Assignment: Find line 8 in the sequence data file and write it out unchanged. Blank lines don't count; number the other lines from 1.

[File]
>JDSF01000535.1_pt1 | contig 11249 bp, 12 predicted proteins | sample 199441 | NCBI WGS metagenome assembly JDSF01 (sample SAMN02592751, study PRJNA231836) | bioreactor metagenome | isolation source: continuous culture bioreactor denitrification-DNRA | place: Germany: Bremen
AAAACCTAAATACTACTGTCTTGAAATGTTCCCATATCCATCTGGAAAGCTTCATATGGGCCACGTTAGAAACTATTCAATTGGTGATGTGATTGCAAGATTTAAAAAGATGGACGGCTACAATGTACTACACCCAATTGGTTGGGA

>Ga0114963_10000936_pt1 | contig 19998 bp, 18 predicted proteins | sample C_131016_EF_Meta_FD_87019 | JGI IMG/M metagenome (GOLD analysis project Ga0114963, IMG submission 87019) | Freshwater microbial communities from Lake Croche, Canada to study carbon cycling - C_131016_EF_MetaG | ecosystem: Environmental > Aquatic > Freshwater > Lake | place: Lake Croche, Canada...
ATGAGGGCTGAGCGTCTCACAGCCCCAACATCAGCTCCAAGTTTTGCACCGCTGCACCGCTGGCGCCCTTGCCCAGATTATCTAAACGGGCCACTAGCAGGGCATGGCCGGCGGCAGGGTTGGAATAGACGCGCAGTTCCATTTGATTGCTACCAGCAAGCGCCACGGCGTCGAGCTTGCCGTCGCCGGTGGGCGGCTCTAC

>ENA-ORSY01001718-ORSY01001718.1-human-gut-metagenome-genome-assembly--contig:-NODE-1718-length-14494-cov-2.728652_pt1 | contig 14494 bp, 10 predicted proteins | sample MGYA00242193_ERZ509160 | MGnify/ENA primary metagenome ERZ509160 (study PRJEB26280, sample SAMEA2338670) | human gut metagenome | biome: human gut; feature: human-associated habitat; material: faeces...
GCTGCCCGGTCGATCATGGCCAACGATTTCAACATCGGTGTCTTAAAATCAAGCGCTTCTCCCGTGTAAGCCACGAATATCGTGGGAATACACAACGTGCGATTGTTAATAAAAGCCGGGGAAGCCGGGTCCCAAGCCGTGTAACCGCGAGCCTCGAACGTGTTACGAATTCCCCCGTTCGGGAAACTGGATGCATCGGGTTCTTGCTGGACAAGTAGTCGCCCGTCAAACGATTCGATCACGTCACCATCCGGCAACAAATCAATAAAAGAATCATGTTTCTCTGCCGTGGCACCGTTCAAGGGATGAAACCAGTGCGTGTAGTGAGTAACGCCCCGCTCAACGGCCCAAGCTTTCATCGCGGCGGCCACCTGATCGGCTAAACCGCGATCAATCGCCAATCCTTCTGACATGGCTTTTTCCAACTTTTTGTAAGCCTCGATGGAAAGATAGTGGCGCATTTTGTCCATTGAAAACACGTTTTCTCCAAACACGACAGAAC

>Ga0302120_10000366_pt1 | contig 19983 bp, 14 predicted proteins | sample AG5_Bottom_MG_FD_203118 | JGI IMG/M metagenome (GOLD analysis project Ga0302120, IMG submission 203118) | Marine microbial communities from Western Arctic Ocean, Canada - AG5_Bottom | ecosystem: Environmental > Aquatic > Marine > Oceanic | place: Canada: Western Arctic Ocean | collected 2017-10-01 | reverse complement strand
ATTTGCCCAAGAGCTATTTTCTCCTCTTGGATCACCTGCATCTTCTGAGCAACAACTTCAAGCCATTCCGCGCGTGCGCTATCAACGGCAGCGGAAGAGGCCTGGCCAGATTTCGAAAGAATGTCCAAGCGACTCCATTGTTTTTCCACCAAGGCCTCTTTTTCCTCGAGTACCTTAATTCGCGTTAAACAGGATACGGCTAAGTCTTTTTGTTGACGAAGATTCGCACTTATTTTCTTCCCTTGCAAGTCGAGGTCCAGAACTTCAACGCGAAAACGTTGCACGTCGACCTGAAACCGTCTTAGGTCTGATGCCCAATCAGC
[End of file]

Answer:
ATTTGCCCAAGAGCTATTTTCTCCTCTTGGATCACCTGCATCTTCTGAGCAACAACTTCAAGCCATTCCGCGCGTGCGCTATCAACGGCAGCGGAAGAGGCCTGGCCAGATTTCGAAAGAATGTCCAAGCGACTCCATTGTTTTTCCACCAAGGCCTCTTTTTCCTCGAGTACCTTAATTCGCGTTAAACAGGATACGGCTAAGTCTTTTTGTTGACGAAGATTCGCACTTATTTTCTTCCCTTGCAAGTCGAGGTCCAGAACTTCAACGCGAAAACGTTGCACGTCGACCTGAAACCGTCTTAGGTCTGATGCCCAATCAGC